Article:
In this unique film 'Violin Secrets (of the old masters)', Stephen Redrobe, who was teaching assistant and manager of the great violinist Erick Friedman (Heifetz's greatest ever protege) from 1994 until Prof. Friedman's untimely death in 2004, finally reveals technical secrets of the great masters of the violin that you will not find in any book.

All true connoisseurs of the violin know that the great players of the first half of the twentieth century each had a unique, personally identifiable tone. They also know that, for some unknown reason, almost all of the most successful players of recent times sound, more or less, exactly the same as each other - the only real differences between them lying in matters of interpretation or temperament, not in sound.

That is precisely why it is often very difficult, if not impossible, to tell them apart - unless you happen to be familiar with a particular recording, of course.

That was not the case with the great masters of the early 1900s. If you heard a record by Fritz Kreisler, for example, - one that you had never heard before - you still knew immediately that it was Kreisler you were listening to, and no-one else.

In the main part of this film, Mr Redrobe reveals for the first time the reason behind this phenomenon which has baffled music lovers and violinists alike for decades.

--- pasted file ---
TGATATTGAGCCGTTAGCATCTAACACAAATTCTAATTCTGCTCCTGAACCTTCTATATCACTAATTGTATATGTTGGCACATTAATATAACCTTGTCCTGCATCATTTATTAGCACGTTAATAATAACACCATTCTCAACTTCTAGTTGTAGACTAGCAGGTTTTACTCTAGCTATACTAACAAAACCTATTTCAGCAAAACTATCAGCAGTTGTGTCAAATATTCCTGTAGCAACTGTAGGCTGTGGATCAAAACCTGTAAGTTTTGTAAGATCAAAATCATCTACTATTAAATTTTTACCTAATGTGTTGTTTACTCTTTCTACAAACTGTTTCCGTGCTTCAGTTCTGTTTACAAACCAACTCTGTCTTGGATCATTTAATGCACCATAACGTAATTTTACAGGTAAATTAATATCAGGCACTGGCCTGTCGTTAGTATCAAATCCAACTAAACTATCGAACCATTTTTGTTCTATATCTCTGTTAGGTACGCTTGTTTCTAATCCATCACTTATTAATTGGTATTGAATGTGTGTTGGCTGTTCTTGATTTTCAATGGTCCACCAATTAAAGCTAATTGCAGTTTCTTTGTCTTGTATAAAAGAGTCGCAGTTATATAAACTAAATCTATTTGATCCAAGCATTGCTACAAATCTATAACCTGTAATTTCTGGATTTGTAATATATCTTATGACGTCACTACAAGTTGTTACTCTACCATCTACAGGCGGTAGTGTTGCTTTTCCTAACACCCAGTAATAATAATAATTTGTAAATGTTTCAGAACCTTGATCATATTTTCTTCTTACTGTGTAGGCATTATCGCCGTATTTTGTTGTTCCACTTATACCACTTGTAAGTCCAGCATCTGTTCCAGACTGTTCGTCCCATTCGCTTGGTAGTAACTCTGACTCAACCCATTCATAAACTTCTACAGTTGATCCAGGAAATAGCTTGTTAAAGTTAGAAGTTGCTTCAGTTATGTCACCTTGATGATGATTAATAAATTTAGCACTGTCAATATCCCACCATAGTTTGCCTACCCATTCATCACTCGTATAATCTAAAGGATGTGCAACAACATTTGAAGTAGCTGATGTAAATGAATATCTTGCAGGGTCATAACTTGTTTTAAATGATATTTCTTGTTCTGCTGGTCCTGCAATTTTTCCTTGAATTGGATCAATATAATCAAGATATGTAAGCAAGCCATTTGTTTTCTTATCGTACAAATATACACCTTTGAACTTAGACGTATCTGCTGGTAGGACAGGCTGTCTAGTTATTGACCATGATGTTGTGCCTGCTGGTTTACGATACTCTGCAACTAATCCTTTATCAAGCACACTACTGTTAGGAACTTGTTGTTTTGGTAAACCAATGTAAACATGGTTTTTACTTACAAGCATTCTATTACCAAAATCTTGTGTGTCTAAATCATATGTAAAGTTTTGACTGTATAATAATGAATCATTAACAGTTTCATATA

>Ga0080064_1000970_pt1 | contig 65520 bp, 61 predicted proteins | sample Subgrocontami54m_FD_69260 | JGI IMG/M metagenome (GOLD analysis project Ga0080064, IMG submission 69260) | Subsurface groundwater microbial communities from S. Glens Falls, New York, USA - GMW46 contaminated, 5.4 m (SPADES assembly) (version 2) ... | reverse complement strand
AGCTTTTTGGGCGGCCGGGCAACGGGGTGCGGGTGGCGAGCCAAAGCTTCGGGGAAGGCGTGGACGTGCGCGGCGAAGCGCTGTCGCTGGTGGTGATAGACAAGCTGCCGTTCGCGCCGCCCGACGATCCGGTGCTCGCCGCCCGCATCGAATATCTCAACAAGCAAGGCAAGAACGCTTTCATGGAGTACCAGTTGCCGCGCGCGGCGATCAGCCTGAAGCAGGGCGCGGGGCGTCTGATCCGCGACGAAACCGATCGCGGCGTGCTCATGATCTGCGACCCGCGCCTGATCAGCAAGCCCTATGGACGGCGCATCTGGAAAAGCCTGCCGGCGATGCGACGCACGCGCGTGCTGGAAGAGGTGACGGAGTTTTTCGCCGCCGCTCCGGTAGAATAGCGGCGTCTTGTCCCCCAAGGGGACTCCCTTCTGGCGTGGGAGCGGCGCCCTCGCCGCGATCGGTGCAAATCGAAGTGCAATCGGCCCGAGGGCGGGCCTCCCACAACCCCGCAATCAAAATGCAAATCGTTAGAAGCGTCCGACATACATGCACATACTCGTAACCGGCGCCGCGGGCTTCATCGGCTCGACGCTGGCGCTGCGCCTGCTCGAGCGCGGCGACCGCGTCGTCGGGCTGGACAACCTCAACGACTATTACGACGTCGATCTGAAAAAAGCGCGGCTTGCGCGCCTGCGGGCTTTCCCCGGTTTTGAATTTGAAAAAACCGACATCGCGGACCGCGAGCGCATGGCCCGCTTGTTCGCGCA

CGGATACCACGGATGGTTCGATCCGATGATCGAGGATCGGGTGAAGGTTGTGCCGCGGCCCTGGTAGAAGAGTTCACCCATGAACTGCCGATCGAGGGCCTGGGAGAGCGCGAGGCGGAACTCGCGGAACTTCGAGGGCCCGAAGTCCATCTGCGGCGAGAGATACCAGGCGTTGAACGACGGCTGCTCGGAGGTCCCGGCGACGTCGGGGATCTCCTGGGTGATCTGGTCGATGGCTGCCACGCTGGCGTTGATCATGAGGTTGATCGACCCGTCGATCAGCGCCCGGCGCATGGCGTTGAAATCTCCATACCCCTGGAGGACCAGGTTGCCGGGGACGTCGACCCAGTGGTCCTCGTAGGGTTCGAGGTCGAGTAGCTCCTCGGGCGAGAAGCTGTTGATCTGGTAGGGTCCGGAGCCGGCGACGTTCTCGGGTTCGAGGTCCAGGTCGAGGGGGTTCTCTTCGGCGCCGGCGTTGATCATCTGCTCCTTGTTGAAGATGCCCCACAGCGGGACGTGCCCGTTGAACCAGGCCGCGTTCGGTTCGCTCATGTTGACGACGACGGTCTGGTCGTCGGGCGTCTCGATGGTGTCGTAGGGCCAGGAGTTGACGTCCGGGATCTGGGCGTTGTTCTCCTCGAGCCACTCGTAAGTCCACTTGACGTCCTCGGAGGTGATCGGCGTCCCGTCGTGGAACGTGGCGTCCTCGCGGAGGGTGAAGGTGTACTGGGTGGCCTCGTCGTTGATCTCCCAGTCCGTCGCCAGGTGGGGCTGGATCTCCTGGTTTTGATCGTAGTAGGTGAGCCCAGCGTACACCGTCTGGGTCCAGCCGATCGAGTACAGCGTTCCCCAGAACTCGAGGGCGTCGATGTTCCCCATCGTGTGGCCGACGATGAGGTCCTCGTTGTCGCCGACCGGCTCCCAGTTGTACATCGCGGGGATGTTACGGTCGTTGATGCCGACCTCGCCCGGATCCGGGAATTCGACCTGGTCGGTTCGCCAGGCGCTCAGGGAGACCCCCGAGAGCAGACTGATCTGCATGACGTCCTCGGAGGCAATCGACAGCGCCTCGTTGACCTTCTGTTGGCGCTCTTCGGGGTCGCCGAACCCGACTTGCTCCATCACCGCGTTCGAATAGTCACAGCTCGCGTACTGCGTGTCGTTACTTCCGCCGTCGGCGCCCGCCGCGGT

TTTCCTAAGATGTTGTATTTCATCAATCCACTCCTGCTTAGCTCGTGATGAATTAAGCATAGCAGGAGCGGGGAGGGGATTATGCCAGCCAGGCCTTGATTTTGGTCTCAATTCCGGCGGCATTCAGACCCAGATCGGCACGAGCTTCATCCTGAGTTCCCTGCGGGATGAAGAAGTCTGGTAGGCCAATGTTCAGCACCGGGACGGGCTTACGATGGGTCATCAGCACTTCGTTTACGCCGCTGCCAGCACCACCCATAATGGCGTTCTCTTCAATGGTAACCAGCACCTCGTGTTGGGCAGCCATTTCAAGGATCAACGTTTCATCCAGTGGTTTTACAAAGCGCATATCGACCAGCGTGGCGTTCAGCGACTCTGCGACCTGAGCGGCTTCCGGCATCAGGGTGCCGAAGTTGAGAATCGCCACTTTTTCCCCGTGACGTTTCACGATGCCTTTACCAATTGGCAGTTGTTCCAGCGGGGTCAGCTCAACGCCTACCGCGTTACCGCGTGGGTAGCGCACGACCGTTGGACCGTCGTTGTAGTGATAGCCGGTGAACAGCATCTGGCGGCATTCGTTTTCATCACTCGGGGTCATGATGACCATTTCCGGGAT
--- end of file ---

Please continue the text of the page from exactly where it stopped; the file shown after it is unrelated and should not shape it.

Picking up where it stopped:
From Oliver Steiner:

Dear Steve,

Your DVD just arrived. I eagerly watched it all. For me, your film is more than informative, helpful and wise. I'm moved by it. It promotes musical values that are the most important and precious ones for me. It directly and clearly addresses the mechanics involved in achieving these qualities.

I have studied with some wonderful teachers: Dorothy DeLay throughout my Juilliard undergraduate and graduate work, Nathan Milstein, when I was a performing member of his masterclass, and Josef Gingold and Louis Persinger with whom I studied chamber music.

Though I have not yet met you in person, the benefit I have experienced in my playing by giving serious thought and practice time to working at your ideas, and by working at your answers to my endless stream of questions, is unquestionably of a value comparable to that which I received from these revered, departed masters.

Gratefully, Oliver



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